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      CommentAuthorBeamish
    • CommentTimeJun 4th 2011
     (9920.1)
    My wife and I manage the music for a dance studio and the year end review is coming up. One task we have yet to manage is how to regulate the volume of the numerous tracks into one continuous level. I've always kept notes and adjusted for each of the tracks. Is there a program that I can use to accomplish this? I'd like, this year, to only have to manage pressing play, pause and next track.

    Thanks in advance.
  1.  (9920.2)
    What format do you play them in?


    If MP3 try some of these: MP3 Gain (download it from here, MP3 Doctor, or Replay gain in Foobar2000 (Apparently MP3 Gain is the easiest to use)
    I think this one will do MP3, wav, and flac.
    Windows Media Player will do it when you're burning a c.d. (instructions)
    • CommentAuthorZJVavrek
    • CommentTimeJun 4th 2011
     (9920.3)
    My standard audio player on my home computer is foobar2000. Among its many features is the one you're looking for: Replay Gain. I can set it to scan a file or collection of files, and it will add a metadata tag to the file, saying "drop this down 6.56dB" or "boost this 3.29dB", so that each song is played at the same median volume.

    I use it in album mode, balancing albums against each other so that the relative volume on an album is unchanged, but the individual song function sounds like exactly what you're looking for. The hydrogenaudio link I gave also lists some supported players which use this. If you need to use the specific program that's already loaded up at the studio, there's a feature of foobar2000 which may be what you need. When converting an audio file (as from .flac to .mp3, or higher bitrate to lower), you have the option to apply the Replay Gain data directly, modifying the signal of the audio file. There's a little warning, since fb2k is a tool for-audiophiles, by-audiophiles, and doing that will permanently alter the sound of the music, but it may be just what you need.

    Hope that helps.
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      CommentAuthorBeamish
    • CommentTimeJun 4th 2011
     (9920.4)
    Thanks, I'll try MP3Gain late today.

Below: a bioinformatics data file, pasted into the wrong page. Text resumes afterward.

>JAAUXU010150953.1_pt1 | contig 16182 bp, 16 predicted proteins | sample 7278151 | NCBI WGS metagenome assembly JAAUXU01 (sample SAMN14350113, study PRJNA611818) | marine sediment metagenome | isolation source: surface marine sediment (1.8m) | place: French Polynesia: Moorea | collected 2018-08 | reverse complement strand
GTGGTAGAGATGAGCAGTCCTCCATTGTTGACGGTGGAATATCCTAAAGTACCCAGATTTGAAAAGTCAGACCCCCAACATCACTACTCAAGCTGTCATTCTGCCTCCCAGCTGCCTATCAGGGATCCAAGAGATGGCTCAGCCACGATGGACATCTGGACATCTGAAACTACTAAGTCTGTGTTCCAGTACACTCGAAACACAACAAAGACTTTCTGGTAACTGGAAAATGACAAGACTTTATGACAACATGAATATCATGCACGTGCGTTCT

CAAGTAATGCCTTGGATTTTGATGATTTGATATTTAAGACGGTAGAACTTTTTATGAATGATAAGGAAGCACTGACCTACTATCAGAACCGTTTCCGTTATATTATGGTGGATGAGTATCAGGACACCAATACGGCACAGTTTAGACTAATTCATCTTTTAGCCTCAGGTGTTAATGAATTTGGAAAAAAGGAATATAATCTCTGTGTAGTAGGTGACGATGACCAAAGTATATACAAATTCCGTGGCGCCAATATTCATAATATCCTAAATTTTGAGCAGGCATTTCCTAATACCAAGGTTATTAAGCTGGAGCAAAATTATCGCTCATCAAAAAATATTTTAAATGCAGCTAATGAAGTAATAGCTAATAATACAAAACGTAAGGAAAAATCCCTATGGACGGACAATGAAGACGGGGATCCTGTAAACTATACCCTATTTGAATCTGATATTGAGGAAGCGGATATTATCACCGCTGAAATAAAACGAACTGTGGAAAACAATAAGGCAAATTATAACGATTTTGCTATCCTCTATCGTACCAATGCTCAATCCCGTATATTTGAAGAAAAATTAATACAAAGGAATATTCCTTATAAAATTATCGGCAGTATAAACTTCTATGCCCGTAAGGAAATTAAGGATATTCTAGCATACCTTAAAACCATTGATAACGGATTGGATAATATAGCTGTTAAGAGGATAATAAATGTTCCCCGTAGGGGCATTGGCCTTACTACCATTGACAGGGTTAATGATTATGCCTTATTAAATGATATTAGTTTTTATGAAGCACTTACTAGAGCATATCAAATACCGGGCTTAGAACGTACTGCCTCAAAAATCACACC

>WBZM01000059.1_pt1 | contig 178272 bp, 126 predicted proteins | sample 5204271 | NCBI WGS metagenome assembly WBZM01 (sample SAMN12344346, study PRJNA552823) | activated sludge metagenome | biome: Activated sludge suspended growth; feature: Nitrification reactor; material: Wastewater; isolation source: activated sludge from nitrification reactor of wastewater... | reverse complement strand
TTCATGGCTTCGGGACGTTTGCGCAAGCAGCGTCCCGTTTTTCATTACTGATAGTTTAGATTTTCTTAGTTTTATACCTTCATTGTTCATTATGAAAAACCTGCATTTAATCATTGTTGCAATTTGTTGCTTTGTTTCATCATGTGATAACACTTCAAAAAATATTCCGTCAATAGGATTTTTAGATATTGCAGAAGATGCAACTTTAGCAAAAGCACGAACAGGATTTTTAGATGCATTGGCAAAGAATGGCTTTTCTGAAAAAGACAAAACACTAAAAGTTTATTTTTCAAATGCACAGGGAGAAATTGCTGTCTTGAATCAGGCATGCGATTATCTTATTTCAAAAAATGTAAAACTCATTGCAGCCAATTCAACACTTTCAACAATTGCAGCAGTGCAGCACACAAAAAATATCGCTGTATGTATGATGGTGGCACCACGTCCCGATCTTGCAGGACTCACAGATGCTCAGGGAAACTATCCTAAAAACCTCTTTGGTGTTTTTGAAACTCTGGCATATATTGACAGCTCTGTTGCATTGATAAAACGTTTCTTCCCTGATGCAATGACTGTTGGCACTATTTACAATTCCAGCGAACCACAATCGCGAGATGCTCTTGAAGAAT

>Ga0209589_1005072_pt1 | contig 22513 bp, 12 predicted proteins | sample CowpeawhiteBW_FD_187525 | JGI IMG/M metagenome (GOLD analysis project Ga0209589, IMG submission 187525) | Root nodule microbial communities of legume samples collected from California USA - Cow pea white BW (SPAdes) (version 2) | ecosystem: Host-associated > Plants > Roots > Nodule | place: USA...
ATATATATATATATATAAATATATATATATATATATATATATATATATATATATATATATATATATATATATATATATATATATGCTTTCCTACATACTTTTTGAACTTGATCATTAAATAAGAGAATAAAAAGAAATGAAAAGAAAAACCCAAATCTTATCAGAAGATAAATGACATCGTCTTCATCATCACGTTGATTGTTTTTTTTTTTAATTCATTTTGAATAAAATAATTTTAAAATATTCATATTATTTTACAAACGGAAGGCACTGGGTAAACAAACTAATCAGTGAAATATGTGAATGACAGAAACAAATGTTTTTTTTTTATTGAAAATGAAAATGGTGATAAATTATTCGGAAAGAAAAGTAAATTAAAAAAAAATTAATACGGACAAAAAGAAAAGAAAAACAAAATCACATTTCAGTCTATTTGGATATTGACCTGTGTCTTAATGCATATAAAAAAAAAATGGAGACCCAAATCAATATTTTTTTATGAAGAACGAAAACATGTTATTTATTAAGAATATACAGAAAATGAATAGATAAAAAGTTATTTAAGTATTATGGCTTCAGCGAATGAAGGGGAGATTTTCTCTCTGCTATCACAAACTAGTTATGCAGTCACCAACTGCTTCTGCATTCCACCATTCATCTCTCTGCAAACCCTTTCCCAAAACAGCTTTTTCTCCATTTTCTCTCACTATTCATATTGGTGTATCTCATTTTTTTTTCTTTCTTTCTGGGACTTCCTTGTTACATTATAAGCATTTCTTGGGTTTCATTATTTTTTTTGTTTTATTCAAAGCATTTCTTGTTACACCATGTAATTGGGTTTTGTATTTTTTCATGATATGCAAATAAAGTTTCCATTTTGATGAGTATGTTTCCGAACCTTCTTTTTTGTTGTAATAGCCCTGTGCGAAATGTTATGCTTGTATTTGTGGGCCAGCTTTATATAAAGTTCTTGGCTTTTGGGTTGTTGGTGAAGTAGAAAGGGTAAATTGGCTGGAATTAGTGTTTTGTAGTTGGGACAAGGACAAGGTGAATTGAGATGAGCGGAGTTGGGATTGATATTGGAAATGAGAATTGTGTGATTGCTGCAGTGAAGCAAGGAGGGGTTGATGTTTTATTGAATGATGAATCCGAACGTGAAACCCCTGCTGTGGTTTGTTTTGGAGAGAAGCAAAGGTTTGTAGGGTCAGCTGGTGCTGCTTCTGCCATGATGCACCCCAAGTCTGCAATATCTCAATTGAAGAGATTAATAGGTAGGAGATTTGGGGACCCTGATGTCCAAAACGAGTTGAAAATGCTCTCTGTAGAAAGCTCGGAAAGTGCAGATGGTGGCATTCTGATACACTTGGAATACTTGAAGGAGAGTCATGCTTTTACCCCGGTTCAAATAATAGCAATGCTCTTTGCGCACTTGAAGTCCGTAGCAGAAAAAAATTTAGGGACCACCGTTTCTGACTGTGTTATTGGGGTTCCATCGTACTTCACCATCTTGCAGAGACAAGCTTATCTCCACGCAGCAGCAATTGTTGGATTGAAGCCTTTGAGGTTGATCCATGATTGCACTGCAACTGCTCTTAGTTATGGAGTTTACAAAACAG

2.  (9920.5)
    The suggestions above should have you covered as far as prepared material, though a set of adjusted songs can still have surprises on the bass end. If all songs made use of big sounds on the low-register, then volume-evening would be enough. Press play, set the output volume, sit back.

    But when you cast a broad net, depending on genre and era most or many songs don't really do anything with bass, so the ones that do will introduce a different kind of loudness that isn't evened-out, and shock listeners or make your speakers sound like they are suddenly trying to give birth to an aluminum elephant. Just something to keep an ear out for. I don know of any programs that can reduce just bass? and if you try to comp the song down it hurts the mid and treble, song sounds quiet on speakers that dont repro bass. (Though really, the best sound system for versatility is one that actually doesn't try to repro low-end sounds, and just pushes on the mid. Like how mid-high end car speakers can have problems at medium volume while truly economy car speakers can play at full and rock out. Or the range dials on your output levels might be able to keep bass down safe.)

    And as far as unprepped content, like if you need to make a mix in two minutes and if the level drops on "Gigantic" a bomb will blow up the bus and you know the level always drops on 'Gigantic', the simplest thing is to just cut out everything before 1996. Things released or remastered after 96 are where the main big jump in loudness is. Things before 96 are what kill most mixes that aren't volume-corrected.
    •  
      CommentAuthorPeter Kelly
    • CommentTimeJun 4th 2011 edited
     (9920.6)
    I'm a video editor, not a sound guy, so take this for what it is worth.
    When I need audio levels evened out in a rush, I use levelator

    Where you simply drop the audio file into the window and it spits out a "levelated" version.

    Depending on how particular you are, it may be the simplest way to get what you want.
    That said I tend to use it on dialogue more then anything and if I was the audio engineer of one of the songs you run through it would probably upset me, but to the average person, they're not going to notice anything different about the song.

    Edited - slightly so I don't sound retarded.
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      CommentAuthorStraiit
    • CommentTimeJun 5th 2011
     (9920.7)
    +1 on F2K it might be confusing the first few times you use it, but it can do anything you want to throw at it. Read through the forum for a quick start.
  3.  (9920.8)
    If you happen to be using iTunes, there is a setting under playback preferences called "sound check" that does this automatically.